While nutritionists state that fruit juices are considered to be healthy for the body and are an optimal choice to the sugary sodas that are currently on the market, is fruit juice bad for children’s teeth? Some say yes.
In fact, if a child consumes fruit juices three times a day, the damage that may be done to the teeth is more significant than if the child consumed soft drinks. Natural fruit juices contain a large amount of sugar. We all know that consistent exposure to sugar may lead to the development of cavities.
In this guide, you will learn more about the detrimental effects of natural fruit juices and how you can prevent your child from becoming subjected to those effects.
Apart from the sugar contained in natural fruit juices, the beverages also have a high level of acidic content. The juices that have the highest level of acids include lemonade, apple juice, and orange juice. The acidic content actually reacts negatively to the bacteria that is naturally in the mouth.
The sugar in the beverages then result in the development of soft spots and lesions within the enamel of the teeth. The enamel helps to protect the teeth. According to studies, one sip of juice could result in an attack of acids for up to 20 minutes. Each sip that is taken increases this attack for an additional 20 minutes. When you think about it, that is a massive amount of damage!
All children love juice. Juice is very healthy for the body. Chances are, your child will have a desire to drink juices – despite the detrimental effects that it could have on the teeth. If this is the case, there are a few steps that you may take to prevent erosion to the teeth.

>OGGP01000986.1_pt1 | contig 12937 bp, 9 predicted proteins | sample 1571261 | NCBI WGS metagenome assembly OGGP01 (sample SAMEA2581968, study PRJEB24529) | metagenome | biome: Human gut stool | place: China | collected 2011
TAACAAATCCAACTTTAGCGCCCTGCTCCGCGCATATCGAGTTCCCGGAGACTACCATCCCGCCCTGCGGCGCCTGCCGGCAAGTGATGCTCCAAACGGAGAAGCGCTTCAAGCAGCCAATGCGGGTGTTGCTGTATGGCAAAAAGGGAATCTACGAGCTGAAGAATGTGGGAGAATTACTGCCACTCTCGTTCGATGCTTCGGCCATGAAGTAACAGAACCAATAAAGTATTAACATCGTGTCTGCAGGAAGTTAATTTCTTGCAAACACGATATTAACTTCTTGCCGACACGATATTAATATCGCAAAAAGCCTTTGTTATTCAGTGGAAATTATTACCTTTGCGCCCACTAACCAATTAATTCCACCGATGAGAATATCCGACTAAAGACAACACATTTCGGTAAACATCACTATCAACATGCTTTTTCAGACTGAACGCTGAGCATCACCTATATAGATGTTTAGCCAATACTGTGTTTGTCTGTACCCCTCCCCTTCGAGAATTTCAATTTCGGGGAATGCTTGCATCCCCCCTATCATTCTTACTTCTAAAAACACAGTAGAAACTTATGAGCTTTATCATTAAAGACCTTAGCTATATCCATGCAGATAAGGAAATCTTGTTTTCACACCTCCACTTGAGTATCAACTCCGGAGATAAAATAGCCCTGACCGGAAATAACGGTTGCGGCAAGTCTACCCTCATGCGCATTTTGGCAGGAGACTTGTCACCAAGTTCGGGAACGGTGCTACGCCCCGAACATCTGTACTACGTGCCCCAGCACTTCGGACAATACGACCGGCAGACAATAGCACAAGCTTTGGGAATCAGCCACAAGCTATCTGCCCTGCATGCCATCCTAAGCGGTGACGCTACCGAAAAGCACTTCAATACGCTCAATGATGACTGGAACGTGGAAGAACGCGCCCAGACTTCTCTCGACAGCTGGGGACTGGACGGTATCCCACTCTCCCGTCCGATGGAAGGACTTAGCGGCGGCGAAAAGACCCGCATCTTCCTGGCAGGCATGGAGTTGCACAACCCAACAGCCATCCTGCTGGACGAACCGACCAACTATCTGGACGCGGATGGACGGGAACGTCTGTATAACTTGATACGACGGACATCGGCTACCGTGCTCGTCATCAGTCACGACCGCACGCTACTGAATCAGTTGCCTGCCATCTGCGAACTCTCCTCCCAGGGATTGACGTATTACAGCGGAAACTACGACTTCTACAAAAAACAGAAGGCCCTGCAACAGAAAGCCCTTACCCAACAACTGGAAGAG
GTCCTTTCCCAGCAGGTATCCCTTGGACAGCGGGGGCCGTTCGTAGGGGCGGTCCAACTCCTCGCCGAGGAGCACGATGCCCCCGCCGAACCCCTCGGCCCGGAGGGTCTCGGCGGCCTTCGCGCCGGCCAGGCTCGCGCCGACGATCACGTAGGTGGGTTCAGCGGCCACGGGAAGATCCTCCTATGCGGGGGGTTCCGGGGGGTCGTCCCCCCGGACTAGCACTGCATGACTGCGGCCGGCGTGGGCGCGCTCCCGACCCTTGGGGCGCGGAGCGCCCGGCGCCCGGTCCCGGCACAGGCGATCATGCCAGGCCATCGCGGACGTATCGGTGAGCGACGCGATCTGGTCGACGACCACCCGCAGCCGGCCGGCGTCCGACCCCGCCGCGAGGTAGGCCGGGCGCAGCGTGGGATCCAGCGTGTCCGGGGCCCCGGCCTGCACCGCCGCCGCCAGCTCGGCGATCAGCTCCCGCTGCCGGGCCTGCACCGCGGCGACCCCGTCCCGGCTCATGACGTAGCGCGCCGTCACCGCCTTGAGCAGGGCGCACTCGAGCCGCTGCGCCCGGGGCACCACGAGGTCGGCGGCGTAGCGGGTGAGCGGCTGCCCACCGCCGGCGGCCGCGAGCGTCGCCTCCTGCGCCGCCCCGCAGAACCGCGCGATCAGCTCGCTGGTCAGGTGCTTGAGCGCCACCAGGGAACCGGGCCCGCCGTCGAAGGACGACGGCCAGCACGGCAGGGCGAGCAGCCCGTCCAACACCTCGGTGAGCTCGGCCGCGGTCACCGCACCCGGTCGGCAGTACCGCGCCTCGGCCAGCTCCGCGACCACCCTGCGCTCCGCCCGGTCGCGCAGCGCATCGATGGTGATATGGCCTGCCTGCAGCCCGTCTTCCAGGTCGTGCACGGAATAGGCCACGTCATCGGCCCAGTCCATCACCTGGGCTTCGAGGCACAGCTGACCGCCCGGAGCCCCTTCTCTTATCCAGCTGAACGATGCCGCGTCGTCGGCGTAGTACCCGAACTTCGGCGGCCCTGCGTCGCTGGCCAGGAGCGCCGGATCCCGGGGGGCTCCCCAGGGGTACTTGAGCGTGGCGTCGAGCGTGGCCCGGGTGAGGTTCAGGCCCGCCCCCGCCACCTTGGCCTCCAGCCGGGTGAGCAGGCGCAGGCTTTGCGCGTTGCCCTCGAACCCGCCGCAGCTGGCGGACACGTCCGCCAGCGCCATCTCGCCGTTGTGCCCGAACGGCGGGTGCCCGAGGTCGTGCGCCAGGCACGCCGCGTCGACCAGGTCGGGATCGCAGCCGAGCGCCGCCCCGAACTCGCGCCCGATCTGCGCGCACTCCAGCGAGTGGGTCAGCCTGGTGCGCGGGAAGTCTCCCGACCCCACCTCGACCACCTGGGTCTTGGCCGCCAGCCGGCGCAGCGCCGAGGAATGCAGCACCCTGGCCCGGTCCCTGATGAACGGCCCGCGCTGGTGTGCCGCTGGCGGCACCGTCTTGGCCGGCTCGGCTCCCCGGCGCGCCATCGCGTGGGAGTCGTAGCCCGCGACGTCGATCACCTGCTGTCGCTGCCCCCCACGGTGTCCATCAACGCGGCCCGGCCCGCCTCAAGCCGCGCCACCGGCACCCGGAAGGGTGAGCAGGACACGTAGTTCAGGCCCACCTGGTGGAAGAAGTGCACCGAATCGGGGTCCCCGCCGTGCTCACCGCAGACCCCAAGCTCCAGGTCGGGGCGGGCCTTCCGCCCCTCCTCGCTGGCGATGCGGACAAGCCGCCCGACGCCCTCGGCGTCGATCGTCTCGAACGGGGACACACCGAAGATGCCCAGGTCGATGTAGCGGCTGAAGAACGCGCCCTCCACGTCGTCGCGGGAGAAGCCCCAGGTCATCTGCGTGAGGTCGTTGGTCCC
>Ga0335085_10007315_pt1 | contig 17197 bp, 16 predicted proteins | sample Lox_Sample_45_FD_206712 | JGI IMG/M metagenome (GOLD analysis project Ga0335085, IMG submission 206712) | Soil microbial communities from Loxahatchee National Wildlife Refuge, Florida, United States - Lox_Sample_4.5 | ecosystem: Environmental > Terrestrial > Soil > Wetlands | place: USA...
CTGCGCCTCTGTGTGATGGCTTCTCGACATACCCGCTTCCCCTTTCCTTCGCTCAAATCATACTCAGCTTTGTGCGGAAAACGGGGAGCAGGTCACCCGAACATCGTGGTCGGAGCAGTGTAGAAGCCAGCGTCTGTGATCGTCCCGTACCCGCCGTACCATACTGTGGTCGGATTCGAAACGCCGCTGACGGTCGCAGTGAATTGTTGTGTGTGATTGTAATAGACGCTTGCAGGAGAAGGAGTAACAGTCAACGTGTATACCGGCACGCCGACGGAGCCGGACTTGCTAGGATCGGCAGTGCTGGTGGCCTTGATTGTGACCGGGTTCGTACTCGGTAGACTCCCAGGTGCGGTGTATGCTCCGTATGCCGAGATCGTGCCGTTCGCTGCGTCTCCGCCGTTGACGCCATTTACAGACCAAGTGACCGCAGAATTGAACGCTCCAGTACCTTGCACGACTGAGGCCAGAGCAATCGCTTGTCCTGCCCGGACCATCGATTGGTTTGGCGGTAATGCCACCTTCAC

These are as follows:
- Children should be encouraged to drink their fruit juice all at once and as quickly as possible. When it comes to tooth erosion, the frequency of the contact is the most important determining factor as far as tooth damage is concerned.
- Children should be encouraged to drink natural fruit juices with a straw. This will limit the exposure of the sugar and acid of the juice on the teeth.
- When children consume natural fruit juices, they should immediately rinse the mouth with water. This will help wash away the acid and sugar residue. Avoid brushing after drinking fruit juices because the teeth are softened because of the sugar and acid and brushing could result in removing the protective enamel of the teeth.
- When purchasing fruit juice for your child, opt for whole fruit juice. This type of juice is far less damaging to the teeth than other types of store-bought fruit juices.
- When at all possible, avoid the fruit juices and encourage your child to consume larger amounts of water.